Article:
December 22nd, 2017 12 comments

Phoenix OS is an operating system based on Android 7.1 with desktop optimizations, and is one of the last few options if you plan to run Android on x86 platforms as other projects such as Remix OS have stopped providing images, at least for the consumer market.

The operating system also work on Arm platforms, but it is not open source – except for a Linux kernel release a few months ago -, manufacturers partners with the company to port the OS to their hardware. PiPO P10 2-in-1 laptop is one of those devices, and thanks to Rockchip RK3399 processor should offer decent performance.

PiPO P10 (preliminary) specifications:

  • SoC – Rockchip RK3399 hexa core processor with 2x Cortex A72 cores, 4x Cortex A53 cores, Mali-860MP4 GPU
  • System Memory – 4GB DDR3 RAM
  • Storage – 32 or 64GB storage, 1x micro SD slot
  • Display – 10.1″ capacitive touch display with 2560×1600 resolution; 10-point touch
  • Video Output – 1x micro HDMI port
  • Audio – 3.5mm audio jack, built-in microphone, stereo speakers, HDMI audio output
  • Camera – 8MP rear camera with auto focus, flashlight; 5MP front-facing camera
  • Connectivity – 802.11 b/g/n/ac WiFi, Bluetooth 4.0, maybe GPS
  • USB – 1x micro USB port
  • Sensors – Fingerprint sensor, Gravity sensor, Light sensor, Compass, Gyro
  • Battery – 6,600mAh @ 3.7V (24.42Wh)
  • Power Supply – 5V/2.5A
  • Dimensions – 255 x 164 x 7.8 mm (materials: metal+plastic back)
  • Weight – 510 grams without keyboard

The tablet / laptop ships with a power adapter, a pair of earphones, a USB cable, and an OTG cable. Keyboard, digital pen, and fingerprint scanner are shown to be optional on the manufacturer website.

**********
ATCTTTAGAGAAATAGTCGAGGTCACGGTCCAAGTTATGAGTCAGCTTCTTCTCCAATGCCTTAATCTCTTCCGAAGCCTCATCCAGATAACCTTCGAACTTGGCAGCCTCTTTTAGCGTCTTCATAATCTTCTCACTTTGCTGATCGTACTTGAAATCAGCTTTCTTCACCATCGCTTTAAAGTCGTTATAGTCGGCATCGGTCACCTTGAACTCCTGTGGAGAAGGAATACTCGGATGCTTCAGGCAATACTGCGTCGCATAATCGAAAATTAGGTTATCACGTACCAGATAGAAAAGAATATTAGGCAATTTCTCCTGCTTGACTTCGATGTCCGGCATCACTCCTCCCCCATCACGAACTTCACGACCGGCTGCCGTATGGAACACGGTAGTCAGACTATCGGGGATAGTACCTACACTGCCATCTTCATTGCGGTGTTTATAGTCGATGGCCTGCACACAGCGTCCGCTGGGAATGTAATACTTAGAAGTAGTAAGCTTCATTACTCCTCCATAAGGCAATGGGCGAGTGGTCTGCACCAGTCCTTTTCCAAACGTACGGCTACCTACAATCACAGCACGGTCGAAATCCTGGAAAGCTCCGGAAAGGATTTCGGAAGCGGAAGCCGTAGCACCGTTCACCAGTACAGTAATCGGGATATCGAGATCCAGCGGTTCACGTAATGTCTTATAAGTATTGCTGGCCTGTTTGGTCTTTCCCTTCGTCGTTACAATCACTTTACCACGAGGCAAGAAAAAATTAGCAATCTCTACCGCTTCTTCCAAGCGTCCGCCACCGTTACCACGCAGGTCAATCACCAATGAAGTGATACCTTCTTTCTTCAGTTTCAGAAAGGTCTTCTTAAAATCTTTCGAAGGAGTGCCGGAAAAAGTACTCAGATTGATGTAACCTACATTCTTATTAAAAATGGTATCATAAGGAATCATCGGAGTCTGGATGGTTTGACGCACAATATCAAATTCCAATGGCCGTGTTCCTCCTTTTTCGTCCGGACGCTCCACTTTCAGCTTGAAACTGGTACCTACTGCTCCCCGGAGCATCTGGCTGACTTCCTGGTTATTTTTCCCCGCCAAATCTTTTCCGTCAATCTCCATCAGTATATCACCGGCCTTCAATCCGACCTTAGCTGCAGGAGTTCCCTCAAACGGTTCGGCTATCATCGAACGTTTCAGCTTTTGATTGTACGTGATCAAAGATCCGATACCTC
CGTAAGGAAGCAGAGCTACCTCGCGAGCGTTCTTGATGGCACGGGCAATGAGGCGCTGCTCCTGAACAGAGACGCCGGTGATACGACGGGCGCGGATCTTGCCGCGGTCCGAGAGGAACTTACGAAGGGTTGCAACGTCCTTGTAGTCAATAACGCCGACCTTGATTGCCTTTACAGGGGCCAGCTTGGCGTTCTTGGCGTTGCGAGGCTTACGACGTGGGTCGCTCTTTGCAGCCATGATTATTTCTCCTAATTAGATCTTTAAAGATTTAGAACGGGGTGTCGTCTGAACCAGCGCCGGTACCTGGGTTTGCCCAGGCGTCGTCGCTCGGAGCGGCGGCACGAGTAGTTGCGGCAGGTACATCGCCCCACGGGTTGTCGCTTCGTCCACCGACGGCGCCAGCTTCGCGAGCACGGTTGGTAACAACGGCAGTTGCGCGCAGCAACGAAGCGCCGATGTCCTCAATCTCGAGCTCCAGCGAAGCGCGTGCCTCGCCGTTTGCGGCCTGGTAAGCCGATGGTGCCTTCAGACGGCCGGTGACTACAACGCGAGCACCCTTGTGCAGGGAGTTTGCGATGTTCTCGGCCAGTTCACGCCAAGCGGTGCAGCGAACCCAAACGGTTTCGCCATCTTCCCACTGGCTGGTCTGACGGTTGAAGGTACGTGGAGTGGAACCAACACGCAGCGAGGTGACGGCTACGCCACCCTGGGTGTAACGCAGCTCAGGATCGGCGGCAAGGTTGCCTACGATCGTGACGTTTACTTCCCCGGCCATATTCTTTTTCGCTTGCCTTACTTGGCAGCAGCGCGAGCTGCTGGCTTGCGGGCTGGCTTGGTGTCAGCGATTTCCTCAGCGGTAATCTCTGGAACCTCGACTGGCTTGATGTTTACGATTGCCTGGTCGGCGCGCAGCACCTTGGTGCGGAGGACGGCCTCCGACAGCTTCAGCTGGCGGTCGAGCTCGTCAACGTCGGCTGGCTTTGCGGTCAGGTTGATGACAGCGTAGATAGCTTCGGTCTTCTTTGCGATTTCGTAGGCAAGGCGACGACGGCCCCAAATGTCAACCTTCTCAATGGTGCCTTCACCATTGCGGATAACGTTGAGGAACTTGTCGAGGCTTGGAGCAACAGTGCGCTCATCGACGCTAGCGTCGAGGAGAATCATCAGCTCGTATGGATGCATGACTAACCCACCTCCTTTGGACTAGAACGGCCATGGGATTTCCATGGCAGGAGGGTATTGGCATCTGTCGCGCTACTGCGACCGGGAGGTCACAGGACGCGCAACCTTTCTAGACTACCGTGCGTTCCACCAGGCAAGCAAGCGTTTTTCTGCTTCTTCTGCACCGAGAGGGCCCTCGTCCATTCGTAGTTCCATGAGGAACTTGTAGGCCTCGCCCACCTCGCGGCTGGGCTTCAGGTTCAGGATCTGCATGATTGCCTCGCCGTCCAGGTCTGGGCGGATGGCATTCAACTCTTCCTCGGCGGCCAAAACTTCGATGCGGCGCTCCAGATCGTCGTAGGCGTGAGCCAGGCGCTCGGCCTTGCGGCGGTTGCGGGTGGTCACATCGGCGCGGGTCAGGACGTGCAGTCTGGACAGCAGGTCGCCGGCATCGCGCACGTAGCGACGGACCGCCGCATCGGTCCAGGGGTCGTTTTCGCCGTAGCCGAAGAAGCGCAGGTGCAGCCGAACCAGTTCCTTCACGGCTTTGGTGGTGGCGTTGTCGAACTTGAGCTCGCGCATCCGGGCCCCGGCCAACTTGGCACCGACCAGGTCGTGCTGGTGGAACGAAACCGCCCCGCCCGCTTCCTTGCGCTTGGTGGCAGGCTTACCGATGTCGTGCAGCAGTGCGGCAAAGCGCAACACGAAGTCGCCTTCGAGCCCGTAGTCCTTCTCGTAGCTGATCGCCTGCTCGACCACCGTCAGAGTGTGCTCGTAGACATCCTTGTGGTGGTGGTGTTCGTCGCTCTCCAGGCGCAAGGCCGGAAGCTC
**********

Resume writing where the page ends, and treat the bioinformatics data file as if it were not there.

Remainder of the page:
The device can be found on GearBest with keyboard and digital pen for $249.69 including shipping.  The device is also listed as out of stock on the unofficial PiPO store. While talking about GearBest, you may want to change your password, as there has allegedly been a leak of some (162) customers emails, password (plain text), and address.

Via AndroidPC.es

Ubuntu 17.10 May Corrupt the BIOS on Some Lenovo, Acer, Dell, and Other Laptops

December 21st, 2017 2 comments

Canonical has decided to temporarily remove the download link to Ubuntu 17.10 due leaving a notice reading:

The download of Ubuntu 17.10 is currently discouraged due to an issue on certain Lenovo laptops. Once fixed this download will be enabled again.

The issue that many user are reported being unable to save BIOS settings or boot with USB in several Lenovo Laptops with many topics about this issue on Lenovo Forums. The installed operating system still boots normally, so many affected people may not have even noticed.

Based on the bug report it seems to be related to the enablement of intel-spi-* drivers (Intel Serial Flash drive) in the kernel (CONFIG_SPI_INTEL_SPI_PCI option), and this could also affect Ubuntu 16.04 with HWE kernels. The fix is to disable the driver in the kernel, and Canonical will soon release images. The downside of not using the driver are likely null or minimal, since according to the bug report “it’s unlikely anyone is actually doing anything which requires this driver”.